Housing market situation

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at46
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Re: Housing market situation

Post by at46 » Sun Jul 28, 2019 10:14 pm

What would be your motivation for buying a house in Chile? Like, you said before you're not sure if you're going to be here long-term. Buying a house for investment return as well as your residence is a tough call anywhere. The market here is very segmented and things change quickly. My personal strategy is buy liquid rentals and live in a rental as well.

at46
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Re: Housing market situation

Post by at46 » Sun Jul 28, 2019 10:28 pm

Having said that, you can go to your bank and ask them for a pre-approval of your mortgage. Once you give them all the papers they want, they get back to you within a couple of weeks. It's not binding on the bank in any way, but a good 'conversation starter'.

One trick is to go the bank where you don't have a current account. The executives get a commission for opening one, and a new mortgage is always accompanied by opening a current account. So that way you give the executive an incentive to make that mortgage happen for you.

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Re: Housing market situation

Post by nwdiver » Mon Jul 29, 2019 1:36 am

If it's your 20 year house it will be worth more in 20 years, if its a 3-5 year house maybe not....
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Re: Housing market situation

Post by admin » Mon Jul 29, 2019 9:31 am

Britkid wrote:
Sun Jul 28, 2019 2:25 pm
Average salary in Chile vs the average house price.

Average gross salary in Chile appears to be about $16,000 (sources: average of OECD data in wikipedia article on salaries by country, data here: https://www.worlddata.info/average-income.php and here: https://www.ine.cl/prensa/detalle-prens ... 93-en-2017) The data is a few years out of date, but probably we can assume that the average salary in Chile might be more like $17,000 in 2019.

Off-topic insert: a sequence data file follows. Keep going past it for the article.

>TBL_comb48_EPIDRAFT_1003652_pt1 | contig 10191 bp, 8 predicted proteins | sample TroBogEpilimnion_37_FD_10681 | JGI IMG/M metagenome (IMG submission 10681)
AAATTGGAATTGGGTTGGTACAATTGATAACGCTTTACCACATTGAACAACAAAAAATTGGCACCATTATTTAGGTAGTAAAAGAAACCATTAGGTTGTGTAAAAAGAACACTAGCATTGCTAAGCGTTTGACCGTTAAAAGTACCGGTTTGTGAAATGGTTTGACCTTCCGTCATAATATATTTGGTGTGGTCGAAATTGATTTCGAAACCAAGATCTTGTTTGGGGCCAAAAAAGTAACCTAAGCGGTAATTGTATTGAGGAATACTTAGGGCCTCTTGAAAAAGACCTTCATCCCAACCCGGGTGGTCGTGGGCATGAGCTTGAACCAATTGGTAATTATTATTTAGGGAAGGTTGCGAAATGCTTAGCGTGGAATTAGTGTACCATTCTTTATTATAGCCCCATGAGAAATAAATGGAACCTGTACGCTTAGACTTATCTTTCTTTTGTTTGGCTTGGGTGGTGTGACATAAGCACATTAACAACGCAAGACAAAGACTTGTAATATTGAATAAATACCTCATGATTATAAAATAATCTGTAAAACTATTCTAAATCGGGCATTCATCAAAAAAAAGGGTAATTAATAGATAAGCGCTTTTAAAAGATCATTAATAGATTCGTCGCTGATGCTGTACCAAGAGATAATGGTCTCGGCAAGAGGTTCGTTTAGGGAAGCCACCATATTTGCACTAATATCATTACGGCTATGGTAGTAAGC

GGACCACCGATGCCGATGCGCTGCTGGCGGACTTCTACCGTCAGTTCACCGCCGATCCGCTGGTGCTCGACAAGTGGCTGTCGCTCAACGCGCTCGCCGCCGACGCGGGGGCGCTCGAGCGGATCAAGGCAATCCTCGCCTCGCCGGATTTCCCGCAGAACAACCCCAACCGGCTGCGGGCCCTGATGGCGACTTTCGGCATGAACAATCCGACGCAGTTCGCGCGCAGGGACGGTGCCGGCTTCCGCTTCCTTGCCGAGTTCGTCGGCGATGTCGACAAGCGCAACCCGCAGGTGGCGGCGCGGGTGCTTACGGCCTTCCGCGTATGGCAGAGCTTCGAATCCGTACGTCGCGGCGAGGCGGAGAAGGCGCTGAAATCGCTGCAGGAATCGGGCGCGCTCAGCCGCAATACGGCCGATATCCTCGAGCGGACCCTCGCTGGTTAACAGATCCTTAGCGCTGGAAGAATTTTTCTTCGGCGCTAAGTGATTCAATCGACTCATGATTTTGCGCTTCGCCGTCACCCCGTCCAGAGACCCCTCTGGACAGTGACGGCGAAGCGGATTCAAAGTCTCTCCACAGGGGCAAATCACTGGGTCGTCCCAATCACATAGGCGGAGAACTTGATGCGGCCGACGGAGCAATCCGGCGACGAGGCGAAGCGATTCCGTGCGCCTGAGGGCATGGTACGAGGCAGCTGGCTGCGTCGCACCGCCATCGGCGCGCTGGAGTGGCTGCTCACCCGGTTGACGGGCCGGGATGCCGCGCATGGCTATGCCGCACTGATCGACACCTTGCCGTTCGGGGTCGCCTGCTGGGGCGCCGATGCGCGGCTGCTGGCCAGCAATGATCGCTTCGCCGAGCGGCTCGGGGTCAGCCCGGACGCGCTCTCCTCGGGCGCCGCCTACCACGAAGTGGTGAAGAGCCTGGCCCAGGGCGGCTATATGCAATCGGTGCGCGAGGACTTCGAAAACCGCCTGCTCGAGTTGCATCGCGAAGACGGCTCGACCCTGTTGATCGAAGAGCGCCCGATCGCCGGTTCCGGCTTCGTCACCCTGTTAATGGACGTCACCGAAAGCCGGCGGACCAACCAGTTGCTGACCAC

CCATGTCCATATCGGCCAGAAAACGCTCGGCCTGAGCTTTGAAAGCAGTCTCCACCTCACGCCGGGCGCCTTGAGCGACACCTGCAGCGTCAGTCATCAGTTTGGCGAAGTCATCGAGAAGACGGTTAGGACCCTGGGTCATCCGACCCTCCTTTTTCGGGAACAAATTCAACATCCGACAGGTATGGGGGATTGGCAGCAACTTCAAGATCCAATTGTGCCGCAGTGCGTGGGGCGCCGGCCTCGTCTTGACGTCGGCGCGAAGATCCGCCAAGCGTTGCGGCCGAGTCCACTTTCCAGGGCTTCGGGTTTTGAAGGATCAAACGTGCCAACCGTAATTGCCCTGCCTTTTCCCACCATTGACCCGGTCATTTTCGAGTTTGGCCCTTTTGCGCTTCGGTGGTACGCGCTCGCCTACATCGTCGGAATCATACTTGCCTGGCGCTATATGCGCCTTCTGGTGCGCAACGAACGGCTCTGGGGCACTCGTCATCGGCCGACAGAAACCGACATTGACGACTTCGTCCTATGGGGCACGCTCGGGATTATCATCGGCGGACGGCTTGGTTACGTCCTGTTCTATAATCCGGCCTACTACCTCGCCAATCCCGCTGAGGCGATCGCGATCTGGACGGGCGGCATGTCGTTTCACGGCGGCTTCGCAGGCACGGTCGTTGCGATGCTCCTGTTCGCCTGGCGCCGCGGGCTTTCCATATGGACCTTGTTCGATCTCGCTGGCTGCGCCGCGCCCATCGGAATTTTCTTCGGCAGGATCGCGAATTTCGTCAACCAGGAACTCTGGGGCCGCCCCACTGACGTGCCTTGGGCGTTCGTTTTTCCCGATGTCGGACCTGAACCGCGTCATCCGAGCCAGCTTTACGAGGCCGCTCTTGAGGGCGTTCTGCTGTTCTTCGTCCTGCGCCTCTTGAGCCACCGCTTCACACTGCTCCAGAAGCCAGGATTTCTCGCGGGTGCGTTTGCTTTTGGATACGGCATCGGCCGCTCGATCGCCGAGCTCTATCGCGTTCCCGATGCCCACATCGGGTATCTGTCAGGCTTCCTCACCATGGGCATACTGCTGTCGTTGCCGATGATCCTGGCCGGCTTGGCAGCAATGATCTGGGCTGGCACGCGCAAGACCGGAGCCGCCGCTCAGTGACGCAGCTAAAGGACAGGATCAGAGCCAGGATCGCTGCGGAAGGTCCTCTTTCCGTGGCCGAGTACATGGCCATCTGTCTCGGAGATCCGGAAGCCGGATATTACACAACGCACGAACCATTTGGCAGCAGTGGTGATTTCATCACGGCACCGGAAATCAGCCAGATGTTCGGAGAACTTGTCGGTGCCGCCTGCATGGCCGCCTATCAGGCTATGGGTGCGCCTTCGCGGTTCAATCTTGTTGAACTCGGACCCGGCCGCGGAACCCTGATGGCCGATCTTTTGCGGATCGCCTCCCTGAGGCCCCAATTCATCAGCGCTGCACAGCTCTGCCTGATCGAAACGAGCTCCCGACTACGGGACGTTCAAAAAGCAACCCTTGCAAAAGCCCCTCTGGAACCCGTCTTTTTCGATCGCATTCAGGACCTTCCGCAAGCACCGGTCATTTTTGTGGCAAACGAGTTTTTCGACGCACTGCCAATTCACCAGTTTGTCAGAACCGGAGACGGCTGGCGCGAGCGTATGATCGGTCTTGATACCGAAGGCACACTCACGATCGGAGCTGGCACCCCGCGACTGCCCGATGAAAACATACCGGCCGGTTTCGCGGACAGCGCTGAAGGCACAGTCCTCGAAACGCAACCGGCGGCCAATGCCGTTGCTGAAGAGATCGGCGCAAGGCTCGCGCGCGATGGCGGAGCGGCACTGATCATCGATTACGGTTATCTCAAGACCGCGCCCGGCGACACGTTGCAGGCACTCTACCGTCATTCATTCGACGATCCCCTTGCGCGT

108 million pesos is stated as the average (US$156,000) is stated as the average apartment for Santiago here: https://unegocios.uchile.cl/imposible-m ... -santiago/ citing GFK Adimark. Article April 2017. If it’s only for apartments, perhaps it could be higher if we include houses?? Maybe $170,000??

According to http://www.plataformaurbana.cl/archive/ ... ma-decada/ 4,200UF was the average vivienda cost in Santiago at the end of 2015. That's US$170,000 using the UF rate of today. But only for Santiago.
If Santiago is $170,000 average, then perhaps that means an average of $120,000 for other places, and say $145,000 for the whole country???

Does that (145) look in the ballpark?? (for the whole country including small houses in mediocre barrios of Santiago and poor areas of mediocre towns that some of you would never think of living in?) Does it pass a basic smell test? (I can't find an official source of data? Is there one?) If yes, that would put the average house price at 8-9x salary (probably more like 9x), which might mean the market is overheated or in a bubble. I would expect the ratio to be higher than the 4-6x ratio of US, UK because in a poorer country you will have more people, more earners per house, but not that much?